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, 5 (2), 79-85

Color Coded Medication Safety System Reduces Community Pediatric Emergency Nursing Medication Errors


Color Coded Medication Safety System Reduces Community Pediatric Emergency Nursing Medication Errors

Rehema Feleke et al. J Patient Saf.


Objectives: To compare the performance of current systems in place for preparation and administration of pediatric medications in community emergency departments to the color-coded medication safety (CCMS) system among nurses.

Methods: Community ED nurses participated in simulated pediatric emergency scenarios using traditional dosing references then the CCMS system. We measured preintervention/postintervention: (1) time to task completion from physician order to medication administration; (2) accuracy of conversion to milliliters, dilution, and time for medication administration; and (3) recognition of 10-fold physician errors.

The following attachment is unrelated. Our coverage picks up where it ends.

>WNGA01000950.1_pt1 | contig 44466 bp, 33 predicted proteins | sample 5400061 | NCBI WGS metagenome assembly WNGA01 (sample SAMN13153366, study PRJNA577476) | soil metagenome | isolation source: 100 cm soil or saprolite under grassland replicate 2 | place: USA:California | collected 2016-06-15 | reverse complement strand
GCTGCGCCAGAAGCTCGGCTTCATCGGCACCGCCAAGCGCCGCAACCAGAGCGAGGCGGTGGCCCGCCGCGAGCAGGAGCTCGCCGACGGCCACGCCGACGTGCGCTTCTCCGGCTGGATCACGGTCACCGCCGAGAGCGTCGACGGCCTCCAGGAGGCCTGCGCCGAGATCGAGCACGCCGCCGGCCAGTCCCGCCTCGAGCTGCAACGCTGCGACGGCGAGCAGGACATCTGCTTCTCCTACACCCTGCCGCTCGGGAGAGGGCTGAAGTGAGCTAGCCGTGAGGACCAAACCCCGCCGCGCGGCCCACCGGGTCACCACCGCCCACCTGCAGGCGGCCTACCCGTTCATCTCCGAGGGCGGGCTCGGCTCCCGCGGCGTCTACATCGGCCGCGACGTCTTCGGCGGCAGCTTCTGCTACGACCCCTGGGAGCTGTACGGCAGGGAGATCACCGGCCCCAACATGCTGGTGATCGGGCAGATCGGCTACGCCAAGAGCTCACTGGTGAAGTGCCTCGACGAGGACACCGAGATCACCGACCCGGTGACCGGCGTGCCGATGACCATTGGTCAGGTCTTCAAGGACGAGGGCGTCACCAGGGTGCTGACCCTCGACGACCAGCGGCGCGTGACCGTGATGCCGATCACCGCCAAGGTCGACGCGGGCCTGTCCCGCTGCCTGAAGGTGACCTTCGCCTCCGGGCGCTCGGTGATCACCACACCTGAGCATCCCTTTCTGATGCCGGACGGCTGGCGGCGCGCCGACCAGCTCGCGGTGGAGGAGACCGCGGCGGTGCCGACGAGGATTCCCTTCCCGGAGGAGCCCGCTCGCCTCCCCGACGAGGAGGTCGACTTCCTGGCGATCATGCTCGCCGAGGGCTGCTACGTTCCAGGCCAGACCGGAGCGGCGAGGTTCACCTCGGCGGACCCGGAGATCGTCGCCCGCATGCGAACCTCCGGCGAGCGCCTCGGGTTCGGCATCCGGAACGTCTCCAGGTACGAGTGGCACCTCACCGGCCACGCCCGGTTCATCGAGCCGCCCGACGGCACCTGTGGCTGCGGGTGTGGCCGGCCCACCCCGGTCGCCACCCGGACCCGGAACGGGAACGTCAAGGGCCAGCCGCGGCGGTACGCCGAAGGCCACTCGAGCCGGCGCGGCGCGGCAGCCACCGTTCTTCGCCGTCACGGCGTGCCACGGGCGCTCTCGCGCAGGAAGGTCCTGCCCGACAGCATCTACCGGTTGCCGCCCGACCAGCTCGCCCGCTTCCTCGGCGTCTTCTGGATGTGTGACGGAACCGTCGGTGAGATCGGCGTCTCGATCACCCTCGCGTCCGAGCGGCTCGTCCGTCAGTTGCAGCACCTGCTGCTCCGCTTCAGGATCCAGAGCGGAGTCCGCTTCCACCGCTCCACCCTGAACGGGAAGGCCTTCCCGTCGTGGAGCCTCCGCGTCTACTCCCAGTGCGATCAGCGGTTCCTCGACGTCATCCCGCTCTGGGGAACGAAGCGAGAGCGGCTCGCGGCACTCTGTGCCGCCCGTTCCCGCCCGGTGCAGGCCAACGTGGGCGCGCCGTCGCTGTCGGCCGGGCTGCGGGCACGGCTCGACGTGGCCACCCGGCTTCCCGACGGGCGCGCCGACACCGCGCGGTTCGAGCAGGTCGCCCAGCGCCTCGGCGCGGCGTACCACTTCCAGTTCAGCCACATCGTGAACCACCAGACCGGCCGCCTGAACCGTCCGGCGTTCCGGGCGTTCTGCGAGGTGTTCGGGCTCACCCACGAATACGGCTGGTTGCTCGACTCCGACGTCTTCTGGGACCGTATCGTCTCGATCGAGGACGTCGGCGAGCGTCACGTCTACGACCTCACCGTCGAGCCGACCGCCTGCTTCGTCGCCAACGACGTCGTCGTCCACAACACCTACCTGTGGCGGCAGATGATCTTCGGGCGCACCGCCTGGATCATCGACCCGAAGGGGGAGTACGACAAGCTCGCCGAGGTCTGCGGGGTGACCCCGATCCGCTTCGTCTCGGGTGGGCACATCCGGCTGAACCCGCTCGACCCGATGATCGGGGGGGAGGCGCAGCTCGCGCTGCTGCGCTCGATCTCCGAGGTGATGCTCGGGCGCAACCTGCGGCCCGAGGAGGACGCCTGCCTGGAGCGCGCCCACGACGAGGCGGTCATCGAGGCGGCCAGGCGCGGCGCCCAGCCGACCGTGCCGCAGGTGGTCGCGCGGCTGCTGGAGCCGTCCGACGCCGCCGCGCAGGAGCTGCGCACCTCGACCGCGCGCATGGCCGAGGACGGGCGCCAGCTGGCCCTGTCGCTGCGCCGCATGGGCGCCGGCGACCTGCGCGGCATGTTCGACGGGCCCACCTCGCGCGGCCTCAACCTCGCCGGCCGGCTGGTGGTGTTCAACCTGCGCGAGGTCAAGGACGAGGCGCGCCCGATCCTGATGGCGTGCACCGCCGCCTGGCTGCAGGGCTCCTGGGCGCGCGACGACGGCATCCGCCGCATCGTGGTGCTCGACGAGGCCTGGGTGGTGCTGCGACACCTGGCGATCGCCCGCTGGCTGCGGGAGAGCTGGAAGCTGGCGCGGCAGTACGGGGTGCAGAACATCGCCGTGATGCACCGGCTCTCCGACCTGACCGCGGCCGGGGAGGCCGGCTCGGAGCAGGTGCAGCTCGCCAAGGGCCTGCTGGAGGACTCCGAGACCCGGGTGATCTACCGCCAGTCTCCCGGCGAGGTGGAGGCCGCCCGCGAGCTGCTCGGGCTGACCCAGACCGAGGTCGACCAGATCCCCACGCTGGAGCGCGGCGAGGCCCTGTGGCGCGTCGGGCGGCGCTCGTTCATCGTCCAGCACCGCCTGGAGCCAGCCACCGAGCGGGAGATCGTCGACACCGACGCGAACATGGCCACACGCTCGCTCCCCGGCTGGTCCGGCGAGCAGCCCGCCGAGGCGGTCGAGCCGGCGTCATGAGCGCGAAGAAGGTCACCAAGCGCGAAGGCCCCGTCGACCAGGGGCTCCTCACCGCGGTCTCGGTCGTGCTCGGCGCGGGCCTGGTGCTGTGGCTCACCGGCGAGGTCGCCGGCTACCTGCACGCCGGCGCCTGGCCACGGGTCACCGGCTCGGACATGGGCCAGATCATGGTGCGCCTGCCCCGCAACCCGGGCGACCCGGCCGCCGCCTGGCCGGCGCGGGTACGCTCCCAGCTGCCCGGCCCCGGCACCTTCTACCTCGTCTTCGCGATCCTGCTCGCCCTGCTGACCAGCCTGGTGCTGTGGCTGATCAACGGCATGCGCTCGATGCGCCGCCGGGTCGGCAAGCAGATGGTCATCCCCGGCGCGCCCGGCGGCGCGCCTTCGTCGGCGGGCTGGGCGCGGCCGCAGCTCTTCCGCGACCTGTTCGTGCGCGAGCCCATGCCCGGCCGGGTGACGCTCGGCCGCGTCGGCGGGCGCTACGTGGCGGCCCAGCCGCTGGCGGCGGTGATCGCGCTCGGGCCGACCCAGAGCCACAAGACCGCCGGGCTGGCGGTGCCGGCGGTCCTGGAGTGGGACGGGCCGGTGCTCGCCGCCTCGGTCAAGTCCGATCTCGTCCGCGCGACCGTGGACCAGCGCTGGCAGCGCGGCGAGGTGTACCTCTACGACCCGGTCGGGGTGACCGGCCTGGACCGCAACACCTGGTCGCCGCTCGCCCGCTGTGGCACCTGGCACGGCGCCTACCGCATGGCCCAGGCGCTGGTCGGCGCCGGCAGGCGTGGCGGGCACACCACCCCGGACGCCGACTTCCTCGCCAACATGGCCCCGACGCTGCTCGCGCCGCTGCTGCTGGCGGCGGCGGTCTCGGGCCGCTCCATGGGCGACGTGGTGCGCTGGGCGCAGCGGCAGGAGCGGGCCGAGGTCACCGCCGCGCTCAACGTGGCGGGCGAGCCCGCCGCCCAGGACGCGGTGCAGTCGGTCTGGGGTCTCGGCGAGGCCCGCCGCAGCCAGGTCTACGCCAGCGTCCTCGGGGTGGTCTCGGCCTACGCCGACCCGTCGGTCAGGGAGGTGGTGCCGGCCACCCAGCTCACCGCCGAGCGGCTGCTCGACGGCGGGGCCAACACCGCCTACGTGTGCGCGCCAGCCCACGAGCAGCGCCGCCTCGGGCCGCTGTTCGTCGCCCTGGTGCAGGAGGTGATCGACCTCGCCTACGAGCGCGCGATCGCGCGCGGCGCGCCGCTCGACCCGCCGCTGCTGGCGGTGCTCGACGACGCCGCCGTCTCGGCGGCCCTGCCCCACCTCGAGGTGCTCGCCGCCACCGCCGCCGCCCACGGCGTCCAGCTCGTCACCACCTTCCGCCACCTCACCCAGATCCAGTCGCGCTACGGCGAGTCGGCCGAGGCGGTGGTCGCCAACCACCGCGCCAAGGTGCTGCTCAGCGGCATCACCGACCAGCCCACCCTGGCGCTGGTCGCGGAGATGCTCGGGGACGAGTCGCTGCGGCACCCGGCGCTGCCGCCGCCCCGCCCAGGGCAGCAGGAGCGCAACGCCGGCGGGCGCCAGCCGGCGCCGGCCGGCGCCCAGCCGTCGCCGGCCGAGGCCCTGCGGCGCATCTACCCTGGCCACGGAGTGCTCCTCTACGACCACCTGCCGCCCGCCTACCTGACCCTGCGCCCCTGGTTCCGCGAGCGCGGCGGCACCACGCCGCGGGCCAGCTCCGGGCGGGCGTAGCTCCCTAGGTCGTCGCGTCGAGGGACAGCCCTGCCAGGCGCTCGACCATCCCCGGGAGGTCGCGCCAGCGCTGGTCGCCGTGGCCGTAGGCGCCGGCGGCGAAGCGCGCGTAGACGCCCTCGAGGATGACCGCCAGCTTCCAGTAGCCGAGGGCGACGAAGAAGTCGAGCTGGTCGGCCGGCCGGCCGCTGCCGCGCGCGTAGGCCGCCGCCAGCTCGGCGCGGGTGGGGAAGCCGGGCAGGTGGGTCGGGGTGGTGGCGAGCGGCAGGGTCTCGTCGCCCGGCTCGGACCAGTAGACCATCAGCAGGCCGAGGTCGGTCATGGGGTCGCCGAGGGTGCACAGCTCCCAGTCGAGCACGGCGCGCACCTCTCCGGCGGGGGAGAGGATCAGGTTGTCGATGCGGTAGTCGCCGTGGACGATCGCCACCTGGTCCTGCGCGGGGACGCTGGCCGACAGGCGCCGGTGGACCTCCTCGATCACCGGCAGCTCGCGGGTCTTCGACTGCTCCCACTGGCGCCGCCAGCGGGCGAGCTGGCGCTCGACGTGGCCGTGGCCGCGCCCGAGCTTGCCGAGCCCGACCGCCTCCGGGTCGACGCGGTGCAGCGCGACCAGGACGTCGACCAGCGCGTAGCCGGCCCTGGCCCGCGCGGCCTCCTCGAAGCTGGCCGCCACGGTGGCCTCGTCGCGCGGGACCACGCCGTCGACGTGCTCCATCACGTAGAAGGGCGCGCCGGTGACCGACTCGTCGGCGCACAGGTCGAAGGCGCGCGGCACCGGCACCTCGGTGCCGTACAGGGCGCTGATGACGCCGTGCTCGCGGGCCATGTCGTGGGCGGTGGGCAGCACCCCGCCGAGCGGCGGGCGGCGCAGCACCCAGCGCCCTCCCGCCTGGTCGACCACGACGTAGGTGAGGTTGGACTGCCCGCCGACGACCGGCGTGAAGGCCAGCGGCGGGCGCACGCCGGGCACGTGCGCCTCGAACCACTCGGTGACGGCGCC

Results: A total of 320 medication and infusion orders were given to 16 nurses. The median time to task completion preintervention was 109 seconds (interquartile range, 44-626). Time to task completion was reduced to a median of 28 seconds (interquartile range, 14-43; P < 0.001) with the CCMS system. Significant error reductions were noted when nurses used the CCMS system: 25.6% of medications were converted incorrectly compared with 2.5% with the system, a 23% improvement (95% confidence interval [CI], 13-33; P < 0.001), 35.6% were diluted incorrectly compared with 0.63%, a 35% improvement (95% CI, 26-44; P < 0.001), and 54.7% were administered incorrectly compared with 3.9%, a 51% improvement (95% CI, 39-61; P < 0.001). Only 20% of 10-fold physician order errors were recognized preintervention but 93% were recognized using the CCMS system, a 73% improvement.

Conclusions: The CCMS system reduces pediatric medication delay and improves nursing accuracy. This is important in the community ED setting where many children receive emergency care and where providers may lack familiarity with pediatric medication dosing.

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